Quinlan and Co. ran the distillery alongside the brewery until the distillery closed in 1889.(10) In the 1895 post office directory, the distillery site is listed as ‘Wilson, Quinlan, Gray & Co steam mills’, suggesting that the company found other uses for the site after the distillery closed. The vacant distillery was still listed in the 1907 directory, but by 1911 the building had become a residence.
The ice works (1876-1883)
Before the invention of electric fridges, ice was made in steam-powered factories. One such factory was established on the CDOP site in 1876, when the Queensland Ice Company set up their plant in the corner between the railway line and Boundary Street. The exact location is marked on the map to the right. As the image shows, the ice company’s premises did not front Boundary Street but were instead accessed by the now non-existent Boundary Lane. The site also backed onto Boundary Creek just upstream of E.J. Bennett’s residence.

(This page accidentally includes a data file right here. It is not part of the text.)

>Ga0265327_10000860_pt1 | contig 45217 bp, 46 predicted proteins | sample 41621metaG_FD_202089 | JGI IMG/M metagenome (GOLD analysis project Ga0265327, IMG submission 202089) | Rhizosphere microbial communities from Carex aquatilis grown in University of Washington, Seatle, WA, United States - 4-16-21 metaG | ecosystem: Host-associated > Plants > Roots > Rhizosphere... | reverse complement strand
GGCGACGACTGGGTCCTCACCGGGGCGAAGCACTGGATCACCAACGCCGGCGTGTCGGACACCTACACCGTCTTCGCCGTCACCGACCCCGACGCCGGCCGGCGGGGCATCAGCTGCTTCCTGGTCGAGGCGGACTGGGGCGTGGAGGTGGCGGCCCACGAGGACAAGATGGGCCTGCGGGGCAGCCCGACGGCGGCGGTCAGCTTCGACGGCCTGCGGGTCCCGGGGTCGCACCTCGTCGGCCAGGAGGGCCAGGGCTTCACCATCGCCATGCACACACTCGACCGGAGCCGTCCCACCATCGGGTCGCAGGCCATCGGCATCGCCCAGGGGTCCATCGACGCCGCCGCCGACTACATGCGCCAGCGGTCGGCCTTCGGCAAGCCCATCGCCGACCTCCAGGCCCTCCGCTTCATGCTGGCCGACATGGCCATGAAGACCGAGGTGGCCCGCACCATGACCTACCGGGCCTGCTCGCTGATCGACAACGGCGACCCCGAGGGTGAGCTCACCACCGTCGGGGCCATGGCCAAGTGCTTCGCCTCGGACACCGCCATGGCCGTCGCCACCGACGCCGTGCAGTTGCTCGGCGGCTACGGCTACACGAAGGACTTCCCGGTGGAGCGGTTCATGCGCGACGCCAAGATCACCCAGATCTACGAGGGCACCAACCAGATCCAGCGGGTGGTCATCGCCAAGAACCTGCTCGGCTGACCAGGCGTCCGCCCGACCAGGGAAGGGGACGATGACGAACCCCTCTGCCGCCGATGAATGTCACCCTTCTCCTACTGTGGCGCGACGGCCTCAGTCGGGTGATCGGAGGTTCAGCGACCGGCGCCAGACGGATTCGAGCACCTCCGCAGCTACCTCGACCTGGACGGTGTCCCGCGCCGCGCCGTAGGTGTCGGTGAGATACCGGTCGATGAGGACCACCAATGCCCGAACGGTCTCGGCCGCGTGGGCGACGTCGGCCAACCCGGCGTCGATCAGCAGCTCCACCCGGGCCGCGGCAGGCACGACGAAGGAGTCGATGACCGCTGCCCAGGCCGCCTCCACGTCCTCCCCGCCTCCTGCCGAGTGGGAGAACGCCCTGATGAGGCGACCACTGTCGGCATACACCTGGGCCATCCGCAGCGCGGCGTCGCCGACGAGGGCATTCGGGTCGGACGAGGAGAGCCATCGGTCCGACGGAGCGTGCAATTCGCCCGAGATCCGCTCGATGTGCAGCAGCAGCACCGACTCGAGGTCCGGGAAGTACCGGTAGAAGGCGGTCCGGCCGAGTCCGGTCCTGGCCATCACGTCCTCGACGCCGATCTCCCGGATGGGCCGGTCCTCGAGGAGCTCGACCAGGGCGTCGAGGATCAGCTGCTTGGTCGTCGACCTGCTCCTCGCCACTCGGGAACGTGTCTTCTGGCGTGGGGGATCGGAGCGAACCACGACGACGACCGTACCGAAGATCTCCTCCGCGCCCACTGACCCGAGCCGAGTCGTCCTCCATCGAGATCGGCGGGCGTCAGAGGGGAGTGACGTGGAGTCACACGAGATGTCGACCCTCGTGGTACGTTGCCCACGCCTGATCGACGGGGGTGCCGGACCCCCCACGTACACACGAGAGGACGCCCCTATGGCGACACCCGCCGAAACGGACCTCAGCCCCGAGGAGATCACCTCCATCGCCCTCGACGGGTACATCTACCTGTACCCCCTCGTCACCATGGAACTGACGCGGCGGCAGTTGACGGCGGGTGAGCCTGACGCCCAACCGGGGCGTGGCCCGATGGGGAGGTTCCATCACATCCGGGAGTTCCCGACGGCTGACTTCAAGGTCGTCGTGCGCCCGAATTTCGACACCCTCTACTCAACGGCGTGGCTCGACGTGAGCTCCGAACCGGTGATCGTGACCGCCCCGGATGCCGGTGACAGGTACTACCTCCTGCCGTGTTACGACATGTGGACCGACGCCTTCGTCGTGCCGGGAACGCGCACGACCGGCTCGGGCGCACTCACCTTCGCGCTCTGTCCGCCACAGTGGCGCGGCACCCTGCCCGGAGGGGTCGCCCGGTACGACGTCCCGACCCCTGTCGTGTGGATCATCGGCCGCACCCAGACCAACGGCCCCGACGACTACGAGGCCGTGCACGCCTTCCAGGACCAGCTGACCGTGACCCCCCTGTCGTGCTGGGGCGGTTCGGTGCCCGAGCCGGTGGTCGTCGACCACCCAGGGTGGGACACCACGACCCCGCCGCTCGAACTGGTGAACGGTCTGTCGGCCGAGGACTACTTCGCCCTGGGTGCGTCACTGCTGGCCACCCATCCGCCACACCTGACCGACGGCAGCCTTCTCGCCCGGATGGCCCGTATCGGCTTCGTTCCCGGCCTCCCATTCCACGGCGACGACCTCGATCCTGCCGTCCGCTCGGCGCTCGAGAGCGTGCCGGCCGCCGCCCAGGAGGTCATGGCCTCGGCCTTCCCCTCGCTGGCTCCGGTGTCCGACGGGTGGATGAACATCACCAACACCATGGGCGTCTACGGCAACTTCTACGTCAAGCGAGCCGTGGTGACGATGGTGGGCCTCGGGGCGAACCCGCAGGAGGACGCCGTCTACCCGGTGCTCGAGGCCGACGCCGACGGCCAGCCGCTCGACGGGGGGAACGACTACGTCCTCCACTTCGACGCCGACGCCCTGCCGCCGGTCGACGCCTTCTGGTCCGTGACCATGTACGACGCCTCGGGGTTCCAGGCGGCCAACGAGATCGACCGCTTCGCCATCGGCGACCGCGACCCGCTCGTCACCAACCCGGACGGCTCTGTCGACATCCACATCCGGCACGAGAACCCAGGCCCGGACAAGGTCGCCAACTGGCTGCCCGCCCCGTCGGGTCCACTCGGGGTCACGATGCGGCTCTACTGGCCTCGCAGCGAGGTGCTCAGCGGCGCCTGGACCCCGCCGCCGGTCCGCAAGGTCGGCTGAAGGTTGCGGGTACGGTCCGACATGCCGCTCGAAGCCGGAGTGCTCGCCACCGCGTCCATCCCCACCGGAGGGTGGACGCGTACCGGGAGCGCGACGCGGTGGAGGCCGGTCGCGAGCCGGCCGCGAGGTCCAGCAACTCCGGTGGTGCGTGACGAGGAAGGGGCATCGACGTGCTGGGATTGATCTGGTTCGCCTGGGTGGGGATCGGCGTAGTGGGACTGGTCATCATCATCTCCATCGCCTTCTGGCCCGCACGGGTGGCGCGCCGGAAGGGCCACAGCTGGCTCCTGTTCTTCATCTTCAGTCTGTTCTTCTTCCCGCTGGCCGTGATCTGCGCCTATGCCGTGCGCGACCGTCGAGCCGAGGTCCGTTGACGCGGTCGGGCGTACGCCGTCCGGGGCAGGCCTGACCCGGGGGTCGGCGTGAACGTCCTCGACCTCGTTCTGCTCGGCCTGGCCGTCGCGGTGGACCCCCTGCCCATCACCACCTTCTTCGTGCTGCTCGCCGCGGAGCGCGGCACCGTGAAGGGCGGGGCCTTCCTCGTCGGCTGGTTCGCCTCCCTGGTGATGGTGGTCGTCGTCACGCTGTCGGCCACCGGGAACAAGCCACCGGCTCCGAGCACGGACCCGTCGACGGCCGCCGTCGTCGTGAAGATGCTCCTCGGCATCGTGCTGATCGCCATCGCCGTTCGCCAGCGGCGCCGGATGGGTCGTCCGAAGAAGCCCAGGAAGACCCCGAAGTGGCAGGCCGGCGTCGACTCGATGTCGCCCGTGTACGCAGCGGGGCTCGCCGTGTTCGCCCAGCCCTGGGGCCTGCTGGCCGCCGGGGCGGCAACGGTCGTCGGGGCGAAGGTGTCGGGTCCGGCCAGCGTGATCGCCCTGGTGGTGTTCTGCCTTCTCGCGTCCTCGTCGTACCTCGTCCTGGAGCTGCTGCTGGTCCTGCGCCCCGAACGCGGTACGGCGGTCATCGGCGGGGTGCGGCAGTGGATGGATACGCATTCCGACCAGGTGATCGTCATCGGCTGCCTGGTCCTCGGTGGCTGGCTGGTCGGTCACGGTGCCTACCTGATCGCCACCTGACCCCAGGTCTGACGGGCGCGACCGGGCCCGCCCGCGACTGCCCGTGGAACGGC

The machinery installed by the ice company in 1876 had been imported from London but built to a patent originating in Geelong. According to a description in the Brisbane Courier:
The principle of the process used is the production of cold by the evaporation of ether in vacuum, and the conveyance of the cold, by the agency of brine, to the water operated upon. The evaporated ether is pumped through a large number of pipes in the refrigerator, which is a cylindrical vessel full of tubes. […] The necessary pumping power is supplied from a 80 horse-power Cornish boiler, and a horizontal engine equal to 20 horse-power. The Enoggera water is purified with alum for making the ice, and is also used for the boiler; but for all other purposes water is pumped up from a salt water creek close by, and condensed.